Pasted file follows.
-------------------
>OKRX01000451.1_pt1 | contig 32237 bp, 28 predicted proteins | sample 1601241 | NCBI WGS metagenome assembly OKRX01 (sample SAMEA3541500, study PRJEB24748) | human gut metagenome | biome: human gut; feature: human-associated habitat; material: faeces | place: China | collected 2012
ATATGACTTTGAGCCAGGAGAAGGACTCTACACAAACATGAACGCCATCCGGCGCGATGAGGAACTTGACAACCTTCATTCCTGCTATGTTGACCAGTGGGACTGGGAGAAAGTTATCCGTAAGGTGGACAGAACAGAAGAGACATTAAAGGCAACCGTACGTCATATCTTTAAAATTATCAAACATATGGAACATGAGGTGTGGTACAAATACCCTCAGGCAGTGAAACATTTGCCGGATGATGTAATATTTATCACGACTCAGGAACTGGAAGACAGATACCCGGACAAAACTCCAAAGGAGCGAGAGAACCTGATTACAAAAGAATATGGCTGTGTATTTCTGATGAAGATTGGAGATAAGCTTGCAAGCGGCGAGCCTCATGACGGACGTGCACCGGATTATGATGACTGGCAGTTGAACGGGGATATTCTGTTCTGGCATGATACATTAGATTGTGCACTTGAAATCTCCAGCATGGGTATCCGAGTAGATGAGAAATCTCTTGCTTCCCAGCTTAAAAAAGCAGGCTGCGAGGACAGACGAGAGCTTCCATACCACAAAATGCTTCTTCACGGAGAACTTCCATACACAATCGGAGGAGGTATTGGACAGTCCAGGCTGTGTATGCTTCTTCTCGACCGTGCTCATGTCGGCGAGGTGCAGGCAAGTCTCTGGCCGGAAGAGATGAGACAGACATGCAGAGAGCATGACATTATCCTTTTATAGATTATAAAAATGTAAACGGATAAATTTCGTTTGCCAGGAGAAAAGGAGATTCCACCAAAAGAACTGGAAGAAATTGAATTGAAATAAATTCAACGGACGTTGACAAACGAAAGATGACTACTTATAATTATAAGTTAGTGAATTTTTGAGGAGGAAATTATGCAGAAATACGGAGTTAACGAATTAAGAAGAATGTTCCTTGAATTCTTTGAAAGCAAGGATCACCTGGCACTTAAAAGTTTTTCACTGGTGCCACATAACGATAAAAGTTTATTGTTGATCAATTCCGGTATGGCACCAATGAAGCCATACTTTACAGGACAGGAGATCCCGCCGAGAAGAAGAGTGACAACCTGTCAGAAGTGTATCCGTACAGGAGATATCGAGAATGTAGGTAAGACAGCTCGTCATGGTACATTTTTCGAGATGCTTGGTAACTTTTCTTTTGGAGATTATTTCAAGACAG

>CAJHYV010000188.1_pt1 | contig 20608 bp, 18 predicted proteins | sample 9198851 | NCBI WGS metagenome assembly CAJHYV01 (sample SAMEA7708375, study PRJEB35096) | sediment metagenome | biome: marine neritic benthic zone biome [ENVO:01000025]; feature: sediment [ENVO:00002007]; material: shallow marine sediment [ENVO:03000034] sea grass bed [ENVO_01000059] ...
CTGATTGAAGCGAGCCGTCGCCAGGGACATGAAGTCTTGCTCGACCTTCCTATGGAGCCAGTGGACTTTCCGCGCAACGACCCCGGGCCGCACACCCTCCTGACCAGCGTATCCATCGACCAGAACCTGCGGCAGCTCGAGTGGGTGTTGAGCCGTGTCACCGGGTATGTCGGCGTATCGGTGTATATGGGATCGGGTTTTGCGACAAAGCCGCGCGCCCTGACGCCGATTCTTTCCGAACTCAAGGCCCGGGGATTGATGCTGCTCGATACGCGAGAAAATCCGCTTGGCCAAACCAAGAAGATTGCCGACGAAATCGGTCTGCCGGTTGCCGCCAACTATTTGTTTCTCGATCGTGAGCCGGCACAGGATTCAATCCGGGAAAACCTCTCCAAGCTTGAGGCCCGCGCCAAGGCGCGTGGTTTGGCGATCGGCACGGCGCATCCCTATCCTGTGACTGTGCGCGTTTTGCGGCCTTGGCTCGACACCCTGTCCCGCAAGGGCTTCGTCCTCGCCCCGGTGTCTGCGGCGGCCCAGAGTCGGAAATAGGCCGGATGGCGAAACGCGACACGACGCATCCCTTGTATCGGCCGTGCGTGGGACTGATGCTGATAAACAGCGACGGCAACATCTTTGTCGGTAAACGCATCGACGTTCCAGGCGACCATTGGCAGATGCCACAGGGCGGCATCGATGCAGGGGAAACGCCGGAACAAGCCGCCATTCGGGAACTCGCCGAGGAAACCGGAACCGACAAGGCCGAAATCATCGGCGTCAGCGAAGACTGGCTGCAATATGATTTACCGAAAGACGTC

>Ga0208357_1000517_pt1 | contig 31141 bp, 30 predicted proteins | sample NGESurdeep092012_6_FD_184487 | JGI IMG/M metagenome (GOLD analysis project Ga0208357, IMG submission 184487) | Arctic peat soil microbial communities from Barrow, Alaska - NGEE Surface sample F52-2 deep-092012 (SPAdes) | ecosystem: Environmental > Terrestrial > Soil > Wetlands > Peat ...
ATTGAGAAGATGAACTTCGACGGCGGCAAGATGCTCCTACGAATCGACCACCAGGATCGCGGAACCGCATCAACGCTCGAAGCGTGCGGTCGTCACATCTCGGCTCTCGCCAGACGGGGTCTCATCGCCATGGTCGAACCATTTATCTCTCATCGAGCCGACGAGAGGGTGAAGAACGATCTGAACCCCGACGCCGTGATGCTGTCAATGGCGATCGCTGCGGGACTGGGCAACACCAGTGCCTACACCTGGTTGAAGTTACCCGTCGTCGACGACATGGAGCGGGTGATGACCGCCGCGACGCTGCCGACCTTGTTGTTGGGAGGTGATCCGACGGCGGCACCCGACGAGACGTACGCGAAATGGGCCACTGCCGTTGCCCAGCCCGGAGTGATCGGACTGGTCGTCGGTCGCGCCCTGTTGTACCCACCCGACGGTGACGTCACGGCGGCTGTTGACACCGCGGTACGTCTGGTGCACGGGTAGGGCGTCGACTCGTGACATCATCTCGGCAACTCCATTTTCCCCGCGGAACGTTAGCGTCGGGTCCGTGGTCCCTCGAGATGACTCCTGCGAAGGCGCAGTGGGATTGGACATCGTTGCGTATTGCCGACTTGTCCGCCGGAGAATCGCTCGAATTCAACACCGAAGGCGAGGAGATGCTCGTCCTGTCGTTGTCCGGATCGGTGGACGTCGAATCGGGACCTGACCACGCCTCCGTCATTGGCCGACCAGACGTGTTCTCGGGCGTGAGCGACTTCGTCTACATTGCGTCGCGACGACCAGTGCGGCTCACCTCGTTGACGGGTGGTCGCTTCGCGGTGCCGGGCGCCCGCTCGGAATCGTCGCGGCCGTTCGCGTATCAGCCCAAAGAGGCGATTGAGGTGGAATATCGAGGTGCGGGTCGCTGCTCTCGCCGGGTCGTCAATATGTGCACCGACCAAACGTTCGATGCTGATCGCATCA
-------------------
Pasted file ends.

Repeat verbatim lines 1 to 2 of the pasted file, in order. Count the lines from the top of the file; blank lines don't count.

>OKRX01000451.1_pt1 | contig 32237 bp, 28 predicted proteins | sample 1601241 | NCBI WGS metagenome assembly OKRX01 (sample SAMEA3541500, study PRJEB24748) | human gut metagenome | biome: human gut; feature: human-associated habitat; material: faeces | place: China | collected 2012
ATATGACTTTGAGCCAGGAGAAGGACTCTACACAAACATGAACGCCATCCGGCGCGATGAGGAACTTGACAACCTTCATTCCTGCTATGTTGACCAGTGGGACTGGGAGAAAGTTATCCGTAAGGTGGACAGAACAGAAGAGACATTAAAGGCAACCGTACGTCATATCTTTAAAATTATCAAACATATGGAACATGAGGTGTGGTACAAATACCCTCAGGCAGTGAAACATTTGCCGGATGATGTAATATTTATCACGACTCAGGAACTGGAAGACAGATACCCGGACAAAACTCCAAAGGAGCGAGAGAACCTGATTACAAAAGAATATGGCTGTGTATTTCTGATGAAGATTGGAGATAAGCTTGCAAGCGGCGAGCCTCATGACGGACGTGCACCGGATTATGATGACTGGCAGTTGAACGGGGATATTCTGTTCTGGCATGATACATTAGATTGTGCACTTGAAATCTCCAGCATGGGTATCCGAGTAGATGAGAAATCTCTTGCTTCCCAGCTTAAAAAAGCAGGCTGCGAGGACAGACGAGAGCTTCCATACCACAAAATGCTTCTTCACGGAGAACTTCCATACACAATCGGAGGAGGTATTGGACAGTCCAGGCTGTGTATGCTTCTTCTCGACCGTGCTCATGTCGGCGAGGTGCAGGCAAGTCTCTGGCCGGAAGAGATGAGACAGACATGCAGAGAGCATGACATTATCCTTTTATAGATTATAAAAATGTAAACGGATAAATTTCGTTTGCCAGGAGAAAAGGAGATTCCACCAAAAGAACTGGAAGAAATTGAATTGAAATAAATTCAACGGACGTTGACAAACGAAAGATGACTACTTATAATTATAAGTTAGTGAATTTTTGAGGAGGAAATTATGCAGAAATACGGAGTTAACGAATTAAGAAGAATGTTCCTTGAATTCTTTGAAAGCAAGGATCACCTGGCACTTAAAAGTTTTTCACTGGTGCCACATAACGATAAAAGTTTATTGTTGATCAATTCCGGTATGGCACCAATGAAGCCATACTTTACAGGACAGGAGATCCCGCCGAGAAGAAGAGTGACAACCTGTCAGAAGTGTATCCGTACAGGAGATATCGAGAATGTAGGTAAGACAGCTCGTCATGGTACATTTTTCGAGATGCTTGGTAACTTTTCTTTTGGAGATTATTTCAAGACAG